REVIEW: You've got to have courage to take on a film that's as beloved as "The Wizard of Oz," but a heart and a brain help, too. Prequel "Oz the Great and Powerful" could use a little more of both.
That's not to say it's terrible. If you're off to see the Wizard, you won't feel that the 1939 original has been dissed here. And some of the new creations, especially China Town, a marvelous town made of china dishes and dolls, are as memorable as the poppy fields of old.
The story poses an intriguing question: How did the cranky braying Wizard get to be the faker behind the curtain? James Franco plays Oscar "Oz" Diggs, a dashing young Kansas carnival magician who breaks hearts and fakes out audiences with his illusions. The early scenes are played in black-and-white just as Dorothy's Kansas scenes were, and the people Oz mixes with will return once he gets to the Land of Oz, just as her farmhands do. That's a nice throwback, and there are others.
But once Oz gets to Oz and the world turns into sparkling color, things get too complicated and go on for way too long. The three witches (Mila Kunis, Rachel Weisz and Michelle Williams) don't really stand out, except to note that costuming Kunis in skintight leather pants, trotting around Oz's wilderness in spike-heeled boots was a decision made for much crasser reasoning than Oz tradition or logic.
Instead of the Scarecrow, Tin Man and Cowardly Lion, the future Wizard pals up with Finley a flying monkey, sweet little China Girl, and to a lesser extent, two forgettable characters dubbed the Master Tinker and Knuck. Finley is a cute idea -- take those flying monkeys that traumatized us as kids and make them likable -- especially since the majority of the flying monkeys in this film have been given a horror-movie twist and are creepy baboons. But to play off another throwback to a Kansas friend, he's voiced by Zach Braff, whose whiny tone never fits cuddly looking Finley's role.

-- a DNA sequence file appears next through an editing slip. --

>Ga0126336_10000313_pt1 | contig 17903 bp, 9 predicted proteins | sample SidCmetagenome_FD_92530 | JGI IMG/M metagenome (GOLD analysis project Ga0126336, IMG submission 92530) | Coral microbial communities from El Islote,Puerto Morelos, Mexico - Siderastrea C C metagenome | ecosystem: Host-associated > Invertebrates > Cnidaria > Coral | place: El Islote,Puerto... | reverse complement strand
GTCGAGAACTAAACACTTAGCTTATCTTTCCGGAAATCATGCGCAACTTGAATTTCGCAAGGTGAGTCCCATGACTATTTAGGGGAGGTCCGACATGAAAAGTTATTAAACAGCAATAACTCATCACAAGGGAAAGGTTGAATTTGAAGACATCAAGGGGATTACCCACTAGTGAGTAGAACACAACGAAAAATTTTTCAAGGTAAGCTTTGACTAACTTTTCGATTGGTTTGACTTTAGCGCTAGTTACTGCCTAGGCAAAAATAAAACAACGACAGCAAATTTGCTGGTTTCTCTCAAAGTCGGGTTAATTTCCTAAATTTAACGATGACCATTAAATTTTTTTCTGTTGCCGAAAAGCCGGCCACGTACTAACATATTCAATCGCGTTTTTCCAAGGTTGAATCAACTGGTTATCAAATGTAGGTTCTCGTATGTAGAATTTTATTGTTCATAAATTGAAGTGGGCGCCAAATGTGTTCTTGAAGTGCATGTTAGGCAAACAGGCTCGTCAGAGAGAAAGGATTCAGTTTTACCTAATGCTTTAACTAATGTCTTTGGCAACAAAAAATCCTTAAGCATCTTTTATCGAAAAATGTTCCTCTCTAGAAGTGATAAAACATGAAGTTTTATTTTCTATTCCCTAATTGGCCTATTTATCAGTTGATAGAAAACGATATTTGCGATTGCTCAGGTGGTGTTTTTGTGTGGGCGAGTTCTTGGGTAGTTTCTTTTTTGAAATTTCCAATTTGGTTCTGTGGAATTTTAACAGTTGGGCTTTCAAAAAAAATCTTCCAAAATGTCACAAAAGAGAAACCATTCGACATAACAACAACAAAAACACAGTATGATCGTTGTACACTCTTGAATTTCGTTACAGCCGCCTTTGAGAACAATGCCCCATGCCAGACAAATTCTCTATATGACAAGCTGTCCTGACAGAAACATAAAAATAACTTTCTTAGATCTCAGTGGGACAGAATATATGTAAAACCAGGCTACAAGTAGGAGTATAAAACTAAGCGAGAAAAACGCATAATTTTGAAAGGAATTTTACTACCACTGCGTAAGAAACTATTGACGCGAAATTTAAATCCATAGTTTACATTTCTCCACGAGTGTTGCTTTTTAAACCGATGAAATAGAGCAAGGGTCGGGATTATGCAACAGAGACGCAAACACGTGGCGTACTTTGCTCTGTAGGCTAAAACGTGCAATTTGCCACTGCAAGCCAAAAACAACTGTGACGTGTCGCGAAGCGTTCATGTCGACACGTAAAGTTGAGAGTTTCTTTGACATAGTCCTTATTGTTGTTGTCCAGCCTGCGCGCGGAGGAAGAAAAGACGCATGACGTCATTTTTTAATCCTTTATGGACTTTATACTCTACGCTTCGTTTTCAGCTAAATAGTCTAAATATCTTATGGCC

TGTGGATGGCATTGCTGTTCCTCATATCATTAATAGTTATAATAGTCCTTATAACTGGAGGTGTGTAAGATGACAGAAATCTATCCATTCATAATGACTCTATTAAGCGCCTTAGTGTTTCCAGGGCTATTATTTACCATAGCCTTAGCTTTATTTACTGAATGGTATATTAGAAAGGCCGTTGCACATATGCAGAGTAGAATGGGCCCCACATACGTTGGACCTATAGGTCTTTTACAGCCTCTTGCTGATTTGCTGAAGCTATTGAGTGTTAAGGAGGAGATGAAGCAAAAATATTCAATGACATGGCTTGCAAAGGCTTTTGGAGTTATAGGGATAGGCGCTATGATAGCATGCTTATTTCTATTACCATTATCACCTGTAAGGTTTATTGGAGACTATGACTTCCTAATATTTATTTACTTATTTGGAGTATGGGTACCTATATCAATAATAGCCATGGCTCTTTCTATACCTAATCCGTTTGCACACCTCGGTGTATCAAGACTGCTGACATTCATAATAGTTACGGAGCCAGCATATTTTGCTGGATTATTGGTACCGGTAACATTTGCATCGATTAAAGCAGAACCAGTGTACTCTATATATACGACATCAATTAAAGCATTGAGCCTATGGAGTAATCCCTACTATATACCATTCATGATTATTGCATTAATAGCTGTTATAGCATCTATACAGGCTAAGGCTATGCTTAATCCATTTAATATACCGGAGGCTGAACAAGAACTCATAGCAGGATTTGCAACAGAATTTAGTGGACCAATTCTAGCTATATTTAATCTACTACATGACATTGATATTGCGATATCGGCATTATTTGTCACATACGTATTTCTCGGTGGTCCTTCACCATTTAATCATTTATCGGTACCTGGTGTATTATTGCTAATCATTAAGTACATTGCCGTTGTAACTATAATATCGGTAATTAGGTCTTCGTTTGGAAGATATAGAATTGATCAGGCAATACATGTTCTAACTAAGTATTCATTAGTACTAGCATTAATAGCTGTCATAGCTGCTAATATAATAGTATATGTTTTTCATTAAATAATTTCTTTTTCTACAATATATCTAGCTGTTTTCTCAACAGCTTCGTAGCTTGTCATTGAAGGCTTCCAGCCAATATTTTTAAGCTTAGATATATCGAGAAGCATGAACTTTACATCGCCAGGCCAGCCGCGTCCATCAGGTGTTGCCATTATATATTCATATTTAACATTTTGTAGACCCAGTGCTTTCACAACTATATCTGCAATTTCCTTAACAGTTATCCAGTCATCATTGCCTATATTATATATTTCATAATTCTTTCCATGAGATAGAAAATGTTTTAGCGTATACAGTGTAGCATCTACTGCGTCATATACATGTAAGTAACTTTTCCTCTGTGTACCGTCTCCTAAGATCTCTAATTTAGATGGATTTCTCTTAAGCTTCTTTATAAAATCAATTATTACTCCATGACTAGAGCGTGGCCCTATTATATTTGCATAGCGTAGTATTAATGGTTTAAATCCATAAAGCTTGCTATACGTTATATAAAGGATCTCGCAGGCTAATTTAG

Say this about the original "Oz," the plot was simple. Follow the Yellow Brick Road to ask the Wizard for home, a brain, a heart, and courage. This one's all over the place, with the witches conniving against each other, China Girl's hometown destroyed and never avenged, and extraordinarily complicated battle-prep scenes. The movie is a groaningly long two hours plus, and one youngster in my screening fell asleep.
The film's in 3-D, apparently so things can fly at the screen randomly, but it rarely lives up to the jacked-up ticket price. Kids under 7 are going to face some scary scenes, including the more-terrifying monkeys, a weirdly frightening googly-eyed flower, and a creepy scene where the good witch Glinda is tortured.
In the original film, the Wizard was a big faker, hiding behind a grander image because he knew he wasn't what he pretended to be. "Oz the Great and Powerful" can't live up to a grander image either, but there's enough magic to make it enjoyable for what it is.
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